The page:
University of Texas can use race as factor in admission, court rules
A federal appeals court has ruled in a case that made it all the way to the US Supreme Court. The University of Texas' method for partially using race in admissions is essential to creating a diverse student body, the court said.
Mengwen Cao//The Daily Texan/AP/File
A federal appeals court on Tuesday upheld the partial use of race as a factor in admissions at the University of Texas, ruling that the school’s use of race as part of a holistic review process was essential for the university to achieve a diverse student body.
At issue was whether the University of Texas at Austin was relying too heavily on race as a factor in who is admitted to each freshman class. Abigail Fisher, a white student who applied for admission but was rejected in 2008, filed a lawsuit charging that less qualified minority students were admitted in her place because of their race or ethnicity.
A federal judge and an appeals court panel sided with the university. The case went all the way to the US Supreme Court, and it was closely watched by analysts who thought the high court might use Ms. Fisher’s case to bar – or sharply restrict -- the use of race in admissions programs at public universities.
Instead, in 2013, the Supreme Court sent the case back to the Fifth US Circuit Court of Appeals with instructions that the appellate judges take a more critical look at the Texas admissions program.
It is the result of that second look that the appeals court announced on Tuesday. The three-judge panel voted 2 to 1 to uphold the Texas affirmative action program.
“We are persuaded that to deny UT Austin its limited use of race in its search for holistic diversity would hobble the richness of the educational experience” at the state’s flagship university, Circuit Judge Patrick Higginbotham said in the majority decision.
He said UT’s holistic review was narrowly tailored to help achieve a critical mass of minority students within the incoming student body.
Some 80 percent of the students admitted to each entering class at Texas are automatically offered seats. They are admitted under a state law that entitles any high school student in the top 10 percent of his or her graduating class to admission to UT.
The Top Ten Percent Plan utilizes segregated housing patterns and segregated school districts across Texas to assemble a racially diverse pool of potential applicants from white, black, and Hispanic neighborhoods.
Texas could fill its entire freshman class through this mechanism, but officials sought to draw into the admissions process other students with special talents who did not rank in the top 10 percent of their class.
The remaining slots in each freshman class at Texas are filled through a holistic admissions process that considers a variety of factors, including race.
Fisher and other critics claim the use of race is unnecessary and unconstitutional.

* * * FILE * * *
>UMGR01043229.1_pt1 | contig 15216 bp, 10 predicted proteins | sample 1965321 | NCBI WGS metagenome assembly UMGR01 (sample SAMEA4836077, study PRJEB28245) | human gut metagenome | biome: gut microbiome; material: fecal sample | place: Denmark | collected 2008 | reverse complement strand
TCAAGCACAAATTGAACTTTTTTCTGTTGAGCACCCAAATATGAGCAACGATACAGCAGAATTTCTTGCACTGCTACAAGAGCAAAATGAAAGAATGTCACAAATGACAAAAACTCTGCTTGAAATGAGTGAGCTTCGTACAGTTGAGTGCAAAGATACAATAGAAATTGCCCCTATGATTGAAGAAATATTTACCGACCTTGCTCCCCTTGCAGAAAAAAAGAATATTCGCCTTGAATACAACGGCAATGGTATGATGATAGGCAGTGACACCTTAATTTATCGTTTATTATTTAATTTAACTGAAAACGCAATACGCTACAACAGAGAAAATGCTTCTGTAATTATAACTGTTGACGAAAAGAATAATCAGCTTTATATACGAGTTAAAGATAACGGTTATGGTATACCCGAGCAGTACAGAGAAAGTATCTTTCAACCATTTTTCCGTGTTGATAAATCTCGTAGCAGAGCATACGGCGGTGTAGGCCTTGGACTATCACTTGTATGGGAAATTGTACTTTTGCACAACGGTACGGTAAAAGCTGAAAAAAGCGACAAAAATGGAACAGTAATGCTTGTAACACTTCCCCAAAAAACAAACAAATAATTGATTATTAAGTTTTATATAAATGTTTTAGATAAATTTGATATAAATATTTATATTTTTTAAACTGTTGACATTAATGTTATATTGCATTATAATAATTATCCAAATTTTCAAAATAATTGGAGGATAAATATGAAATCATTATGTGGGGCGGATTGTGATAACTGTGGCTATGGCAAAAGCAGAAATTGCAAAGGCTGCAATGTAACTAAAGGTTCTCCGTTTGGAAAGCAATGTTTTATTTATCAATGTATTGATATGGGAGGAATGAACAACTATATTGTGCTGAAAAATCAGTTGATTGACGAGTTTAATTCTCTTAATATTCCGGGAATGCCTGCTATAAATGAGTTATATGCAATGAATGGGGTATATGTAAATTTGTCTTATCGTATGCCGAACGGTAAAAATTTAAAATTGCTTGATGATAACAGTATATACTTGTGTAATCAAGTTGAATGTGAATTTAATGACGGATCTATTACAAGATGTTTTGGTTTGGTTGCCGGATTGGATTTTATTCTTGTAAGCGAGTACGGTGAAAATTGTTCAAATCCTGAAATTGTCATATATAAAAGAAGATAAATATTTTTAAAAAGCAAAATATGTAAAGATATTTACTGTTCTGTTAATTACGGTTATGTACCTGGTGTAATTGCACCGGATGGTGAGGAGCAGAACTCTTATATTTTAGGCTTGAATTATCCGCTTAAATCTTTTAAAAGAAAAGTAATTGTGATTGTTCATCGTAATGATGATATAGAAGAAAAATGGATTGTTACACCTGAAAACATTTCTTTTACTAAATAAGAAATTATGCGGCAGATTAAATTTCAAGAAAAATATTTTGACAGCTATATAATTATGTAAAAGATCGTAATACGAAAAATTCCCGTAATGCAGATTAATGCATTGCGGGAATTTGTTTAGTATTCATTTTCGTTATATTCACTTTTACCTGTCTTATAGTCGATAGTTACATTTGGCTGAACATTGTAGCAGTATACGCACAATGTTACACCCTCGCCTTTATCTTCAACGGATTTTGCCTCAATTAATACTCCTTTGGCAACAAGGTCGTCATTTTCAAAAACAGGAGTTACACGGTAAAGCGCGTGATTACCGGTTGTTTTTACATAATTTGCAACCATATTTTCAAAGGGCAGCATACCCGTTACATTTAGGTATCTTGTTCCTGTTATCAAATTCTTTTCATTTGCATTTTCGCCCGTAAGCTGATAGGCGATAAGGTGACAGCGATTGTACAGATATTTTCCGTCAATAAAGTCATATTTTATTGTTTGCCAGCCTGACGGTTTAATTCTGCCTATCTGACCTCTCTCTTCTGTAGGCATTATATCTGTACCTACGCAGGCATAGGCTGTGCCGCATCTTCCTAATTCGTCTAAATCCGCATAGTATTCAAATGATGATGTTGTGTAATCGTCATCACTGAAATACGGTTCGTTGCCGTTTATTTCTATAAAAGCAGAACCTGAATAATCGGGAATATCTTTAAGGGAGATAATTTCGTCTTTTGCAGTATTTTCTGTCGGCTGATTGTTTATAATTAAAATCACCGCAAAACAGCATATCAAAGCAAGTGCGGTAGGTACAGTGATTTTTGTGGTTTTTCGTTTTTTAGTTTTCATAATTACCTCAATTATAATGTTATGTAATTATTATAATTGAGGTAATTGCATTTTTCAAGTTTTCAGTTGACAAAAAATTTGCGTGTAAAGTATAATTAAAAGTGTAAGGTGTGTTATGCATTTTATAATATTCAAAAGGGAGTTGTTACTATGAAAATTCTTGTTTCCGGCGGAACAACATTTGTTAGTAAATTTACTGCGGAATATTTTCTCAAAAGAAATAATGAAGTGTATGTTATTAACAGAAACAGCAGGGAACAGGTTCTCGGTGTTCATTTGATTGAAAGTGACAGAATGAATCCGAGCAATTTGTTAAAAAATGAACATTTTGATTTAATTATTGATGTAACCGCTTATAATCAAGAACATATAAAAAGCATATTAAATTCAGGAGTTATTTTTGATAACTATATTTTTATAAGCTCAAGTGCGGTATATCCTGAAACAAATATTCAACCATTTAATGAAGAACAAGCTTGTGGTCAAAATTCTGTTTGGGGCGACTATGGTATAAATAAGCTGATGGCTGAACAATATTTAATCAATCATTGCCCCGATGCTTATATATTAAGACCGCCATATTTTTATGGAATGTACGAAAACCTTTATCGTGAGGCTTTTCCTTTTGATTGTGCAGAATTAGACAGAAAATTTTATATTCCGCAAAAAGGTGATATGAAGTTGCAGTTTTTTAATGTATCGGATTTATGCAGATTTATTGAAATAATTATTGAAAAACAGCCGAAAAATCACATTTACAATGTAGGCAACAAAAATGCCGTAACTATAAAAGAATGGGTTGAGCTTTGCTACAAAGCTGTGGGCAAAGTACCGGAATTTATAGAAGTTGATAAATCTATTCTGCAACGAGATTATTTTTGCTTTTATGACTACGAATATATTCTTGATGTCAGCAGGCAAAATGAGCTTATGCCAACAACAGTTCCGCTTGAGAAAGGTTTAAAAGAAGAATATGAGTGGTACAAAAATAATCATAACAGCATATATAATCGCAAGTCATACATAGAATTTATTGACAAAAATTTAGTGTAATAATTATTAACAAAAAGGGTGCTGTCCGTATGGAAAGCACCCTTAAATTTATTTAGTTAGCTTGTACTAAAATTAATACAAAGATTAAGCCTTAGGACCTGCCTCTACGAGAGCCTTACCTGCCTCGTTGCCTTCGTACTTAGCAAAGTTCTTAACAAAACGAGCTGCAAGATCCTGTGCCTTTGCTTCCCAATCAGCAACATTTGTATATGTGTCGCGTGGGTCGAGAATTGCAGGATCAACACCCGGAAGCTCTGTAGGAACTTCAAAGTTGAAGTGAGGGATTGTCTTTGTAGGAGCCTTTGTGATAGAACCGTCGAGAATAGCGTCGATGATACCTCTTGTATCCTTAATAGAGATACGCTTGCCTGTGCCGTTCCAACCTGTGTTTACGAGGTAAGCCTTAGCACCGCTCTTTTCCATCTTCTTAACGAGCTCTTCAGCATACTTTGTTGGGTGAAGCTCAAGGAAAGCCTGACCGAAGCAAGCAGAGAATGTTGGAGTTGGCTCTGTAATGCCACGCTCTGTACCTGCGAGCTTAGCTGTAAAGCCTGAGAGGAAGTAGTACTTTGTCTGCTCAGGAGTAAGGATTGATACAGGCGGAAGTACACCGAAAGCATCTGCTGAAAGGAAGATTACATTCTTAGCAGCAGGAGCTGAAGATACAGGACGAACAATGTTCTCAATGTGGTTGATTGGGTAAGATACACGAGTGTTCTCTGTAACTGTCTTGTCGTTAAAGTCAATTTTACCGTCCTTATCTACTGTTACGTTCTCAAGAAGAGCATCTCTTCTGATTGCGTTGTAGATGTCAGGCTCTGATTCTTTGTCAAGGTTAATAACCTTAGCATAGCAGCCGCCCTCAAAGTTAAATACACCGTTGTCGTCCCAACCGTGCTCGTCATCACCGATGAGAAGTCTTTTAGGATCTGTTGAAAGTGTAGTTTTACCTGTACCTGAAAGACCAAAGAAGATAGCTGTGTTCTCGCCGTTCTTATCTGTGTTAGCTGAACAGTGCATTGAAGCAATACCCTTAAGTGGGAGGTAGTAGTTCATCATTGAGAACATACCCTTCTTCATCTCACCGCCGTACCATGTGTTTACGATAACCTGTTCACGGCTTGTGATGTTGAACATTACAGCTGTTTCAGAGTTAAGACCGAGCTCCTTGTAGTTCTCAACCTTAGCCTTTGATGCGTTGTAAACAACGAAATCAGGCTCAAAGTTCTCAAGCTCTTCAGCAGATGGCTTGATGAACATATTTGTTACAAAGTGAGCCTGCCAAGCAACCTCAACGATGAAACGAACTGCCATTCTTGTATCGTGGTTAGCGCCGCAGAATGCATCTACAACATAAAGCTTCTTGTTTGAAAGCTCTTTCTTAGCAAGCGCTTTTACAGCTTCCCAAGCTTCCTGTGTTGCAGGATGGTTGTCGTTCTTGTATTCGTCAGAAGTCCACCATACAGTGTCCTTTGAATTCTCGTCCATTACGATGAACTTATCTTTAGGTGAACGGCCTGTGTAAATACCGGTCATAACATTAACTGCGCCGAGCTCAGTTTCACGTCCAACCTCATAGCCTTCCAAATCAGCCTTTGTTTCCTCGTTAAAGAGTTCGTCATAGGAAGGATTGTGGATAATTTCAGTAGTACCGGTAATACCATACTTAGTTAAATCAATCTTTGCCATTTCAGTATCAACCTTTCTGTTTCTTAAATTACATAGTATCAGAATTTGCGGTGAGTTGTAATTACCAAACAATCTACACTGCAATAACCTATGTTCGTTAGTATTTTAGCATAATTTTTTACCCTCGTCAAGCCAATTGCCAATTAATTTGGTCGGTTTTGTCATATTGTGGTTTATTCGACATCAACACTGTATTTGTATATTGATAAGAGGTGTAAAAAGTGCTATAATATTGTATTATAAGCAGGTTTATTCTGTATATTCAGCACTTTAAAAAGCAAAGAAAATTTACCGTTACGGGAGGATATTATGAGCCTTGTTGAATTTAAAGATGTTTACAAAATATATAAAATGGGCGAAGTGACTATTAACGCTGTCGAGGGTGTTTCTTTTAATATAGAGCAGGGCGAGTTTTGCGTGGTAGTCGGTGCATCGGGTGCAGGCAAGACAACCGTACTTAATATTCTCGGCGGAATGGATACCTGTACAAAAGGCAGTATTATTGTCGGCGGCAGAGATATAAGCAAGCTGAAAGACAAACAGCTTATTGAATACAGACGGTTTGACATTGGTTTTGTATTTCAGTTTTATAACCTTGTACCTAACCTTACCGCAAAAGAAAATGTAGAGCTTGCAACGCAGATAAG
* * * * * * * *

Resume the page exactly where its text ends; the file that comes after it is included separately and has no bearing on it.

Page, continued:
The appeals court disagreed. “We find force in the argument that race here is a necessary part, albeit one of many parts, of the decisional matrix where being white in a minority-majority school can set one apart just as being a minority in a majority-white school [can as well],” Judge Higginbotham said.
The judge acknowledged that pursuing policies to achieve a desired racial effect “taxes the line between quotas and holistic use of race towards a critical mass.” But he added: “We have hewed this line here, persuaded by UT Austin from this record of its necessary use of race in a holistic process and the want of workable alternatives that would not require even greater use of race.”
In a dissenting opinion, Circuit Judge Emilio Garza said university officials had failed to meet the high level of judicial skepticism demanded by the Supreme Court.
“Today’s opinion sidesteps the new strict scrutiny standard and continues to defer to the University’s claims that its use of racial classifications is narrowly tailored to its diversity goal,” Judge Garza wrote.
He said UT officials had failed to define the term “critical mass,” and that lacking such a definition it would be impossible for judges to determine whether the school’s use of racial classifications was narrowly tailored.
“What matters now,” Garza wrote, “is that a state actor’s diversity goals must be sufficiently clear and definite such that a reviewing court can assess, without deference, whether its particular use of racial classifications is necessary and narrowly tailored to those goals.”
He said UT had failed to offer sufficient evidence to support its case.
Fisher’s lawyers are expected to appeal. They can either ask the full Fifth Circuit to hear the case or file a new petition with the US Supreme Court.
The decision won immediate praise from University of Texas President Bill Powers, who called it “a great day for higher education nationwide,” according to the Associated Press.
Sherrilyn Ifill, president of the NAACP Legal Defense and Educational Fund, agreed that the decision would resonate beyond Texas.
“Universities are incubators for America’s future leadership and for civic engagement,” she said. “This decision should stand as a declaration of the ongoing importance and legality of affirmative action efforts that holistically evaluate applicants for admission in higher education.”
The case is Fisher v. University of Texas (09-50822).